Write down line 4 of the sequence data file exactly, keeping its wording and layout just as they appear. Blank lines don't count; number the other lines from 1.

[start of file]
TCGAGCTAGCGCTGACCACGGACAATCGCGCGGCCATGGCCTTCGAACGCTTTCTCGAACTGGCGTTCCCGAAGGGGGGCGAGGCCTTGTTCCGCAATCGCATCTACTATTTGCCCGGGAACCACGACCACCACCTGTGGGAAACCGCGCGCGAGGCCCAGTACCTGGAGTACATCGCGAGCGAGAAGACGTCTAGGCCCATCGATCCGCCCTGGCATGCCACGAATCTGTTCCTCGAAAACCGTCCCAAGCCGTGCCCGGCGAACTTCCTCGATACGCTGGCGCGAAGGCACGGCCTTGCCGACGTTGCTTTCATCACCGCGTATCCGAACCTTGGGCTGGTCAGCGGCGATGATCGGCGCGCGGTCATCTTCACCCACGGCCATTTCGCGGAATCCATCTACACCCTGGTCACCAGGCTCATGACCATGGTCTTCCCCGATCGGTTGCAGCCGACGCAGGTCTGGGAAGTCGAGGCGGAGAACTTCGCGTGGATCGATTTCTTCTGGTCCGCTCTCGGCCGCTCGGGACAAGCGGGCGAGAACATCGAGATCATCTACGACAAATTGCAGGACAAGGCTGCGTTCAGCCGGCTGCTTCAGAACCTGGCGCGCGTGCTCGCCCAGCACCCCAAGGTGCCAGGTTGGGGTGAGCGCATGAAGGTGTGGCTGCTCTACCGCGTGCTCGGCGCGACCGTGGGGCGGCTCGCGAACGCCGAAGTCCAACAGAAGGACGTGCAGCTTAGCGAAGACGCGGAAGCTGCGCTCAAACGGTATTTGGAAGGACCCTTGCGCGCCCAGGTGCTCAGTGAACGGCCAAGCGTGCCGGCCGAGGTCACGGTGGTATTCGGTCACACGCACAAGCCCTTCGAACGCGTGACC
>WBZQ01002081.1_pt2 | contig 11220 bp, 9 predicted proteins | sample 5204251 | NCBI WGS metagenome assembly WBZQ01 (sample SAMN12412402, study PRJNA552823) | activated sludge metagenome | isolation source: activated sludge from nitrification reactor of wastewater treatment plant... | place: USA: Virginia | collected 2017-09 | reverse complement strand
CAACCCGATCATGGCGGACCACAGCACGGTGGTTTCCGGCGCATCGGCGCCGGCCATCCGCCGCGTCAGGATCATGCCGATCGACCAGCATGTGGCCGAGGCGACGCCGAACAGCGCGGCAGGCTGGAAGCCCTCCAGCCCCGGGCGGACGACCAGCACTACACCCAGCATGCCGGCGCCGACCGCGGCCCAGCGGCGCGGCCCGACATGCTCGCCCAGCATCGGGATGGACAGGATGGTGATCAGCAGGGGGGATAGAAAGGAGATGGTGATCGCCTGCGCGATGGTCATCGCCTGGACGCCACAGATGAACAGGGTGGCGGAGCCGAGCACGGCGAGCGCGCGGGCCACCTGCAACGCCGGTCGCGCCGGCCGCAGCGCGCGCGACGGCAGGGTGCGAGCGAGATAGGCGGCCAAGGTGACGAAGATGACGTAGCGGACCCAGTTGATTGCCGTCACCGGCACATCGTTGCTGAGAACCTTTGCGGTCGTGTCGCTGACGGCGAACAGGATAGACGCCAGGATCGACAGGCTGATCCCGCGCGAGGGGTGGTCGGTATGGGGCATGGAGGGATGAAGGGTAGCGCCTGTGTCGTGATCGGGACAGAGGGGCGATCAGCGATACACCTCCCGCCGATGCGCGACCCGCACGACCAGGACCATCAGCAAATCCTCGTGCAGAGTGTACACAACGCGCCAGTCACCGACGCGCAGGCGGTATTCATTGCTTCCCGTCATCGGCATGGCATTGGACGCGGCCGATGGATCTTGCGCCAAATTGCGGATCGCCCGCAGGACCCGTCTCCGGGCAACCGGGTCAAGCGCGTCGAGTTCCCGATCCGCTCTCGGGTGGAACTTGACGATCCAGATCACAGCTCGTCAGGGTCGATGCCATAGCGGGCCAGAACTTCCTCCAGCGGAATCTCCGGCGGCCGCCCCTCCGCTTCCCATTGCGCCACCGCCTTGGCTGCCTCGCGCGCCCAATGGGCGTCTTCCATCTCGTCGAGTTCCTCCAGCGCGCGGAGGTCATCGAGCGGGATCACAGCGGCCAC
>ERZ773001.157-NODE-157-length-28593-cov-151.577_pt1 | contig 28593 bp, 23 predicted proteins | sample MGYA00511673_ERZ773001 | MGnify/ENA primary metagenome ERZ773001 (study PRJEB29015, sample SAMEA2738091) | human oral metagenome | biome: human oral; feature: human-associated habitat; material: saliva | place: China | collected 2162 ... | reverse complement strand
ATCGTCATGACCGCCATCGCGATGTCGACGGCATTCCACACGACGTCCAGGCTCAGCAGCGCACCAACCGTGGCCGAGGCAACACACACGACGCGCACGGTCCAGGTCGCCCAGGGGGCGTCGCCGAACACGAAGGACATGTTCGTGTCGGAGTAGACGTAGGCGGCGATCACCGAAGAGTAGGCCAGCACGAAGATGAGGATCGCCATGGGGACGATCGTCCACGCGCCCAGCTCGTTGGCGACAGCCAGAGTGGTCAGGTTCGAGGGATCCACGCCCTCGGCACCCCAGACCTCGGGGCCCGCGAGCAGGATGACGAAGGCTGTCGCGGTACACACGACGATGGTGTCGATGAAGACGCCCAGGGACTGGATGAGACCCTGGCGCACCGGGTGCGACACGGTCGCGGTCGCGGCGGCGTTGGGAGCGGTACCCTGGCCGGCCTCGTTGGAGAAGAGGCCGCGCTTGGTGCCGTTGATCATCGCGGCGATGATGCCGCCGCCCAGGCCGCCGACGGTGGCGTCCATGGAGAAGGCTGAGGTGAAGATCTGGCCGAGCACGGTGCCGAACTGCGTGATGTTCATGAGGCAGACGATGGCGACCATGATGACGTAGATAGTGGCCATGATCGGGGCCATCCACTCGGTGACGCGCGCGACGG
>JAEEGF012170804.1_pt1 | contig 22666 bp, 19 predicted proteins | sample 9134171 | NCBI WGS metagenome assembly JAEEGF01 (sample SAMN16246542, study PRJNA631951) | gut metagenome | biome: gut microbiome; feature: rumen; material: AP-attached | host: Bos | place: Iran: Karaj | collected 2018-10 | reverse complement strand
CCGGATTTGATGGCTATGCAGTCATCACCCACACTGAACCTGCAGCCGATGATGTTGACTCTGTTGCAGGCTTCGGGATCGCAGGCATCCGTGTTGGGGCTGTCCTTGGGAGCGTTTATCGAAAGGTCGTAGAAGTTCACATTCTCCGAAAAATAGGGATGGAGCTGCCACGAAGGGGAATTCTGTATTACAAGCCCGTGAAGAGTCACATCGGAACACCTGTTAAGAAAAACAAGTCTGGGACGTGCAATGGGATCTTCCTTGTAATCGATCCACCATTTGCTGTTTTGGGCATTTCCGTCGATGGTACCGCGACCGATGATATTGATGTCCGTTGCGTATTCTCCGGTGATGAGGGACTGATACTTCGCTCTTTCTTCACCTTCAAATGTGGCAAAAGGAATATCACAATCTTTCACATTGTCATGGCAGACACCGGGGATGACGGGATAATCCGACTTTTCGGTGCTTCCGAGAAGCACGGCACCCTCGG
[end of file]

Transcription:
>ERZ773001.157-NODE-157-length-28593-cov-151.577_pt1 | contig 28593 bp, 23 predicted proteins | sample MGYA00511673_ERZ773001 | MGnify/ENA primary metagenome ERZ773001 (study PRJEB29015, sample SAMEA2738091) | human oral metagenome | biome: human oral; feature: human-associated habitat; material: saliva | place: China | collected 2162 ... | reverse complement strand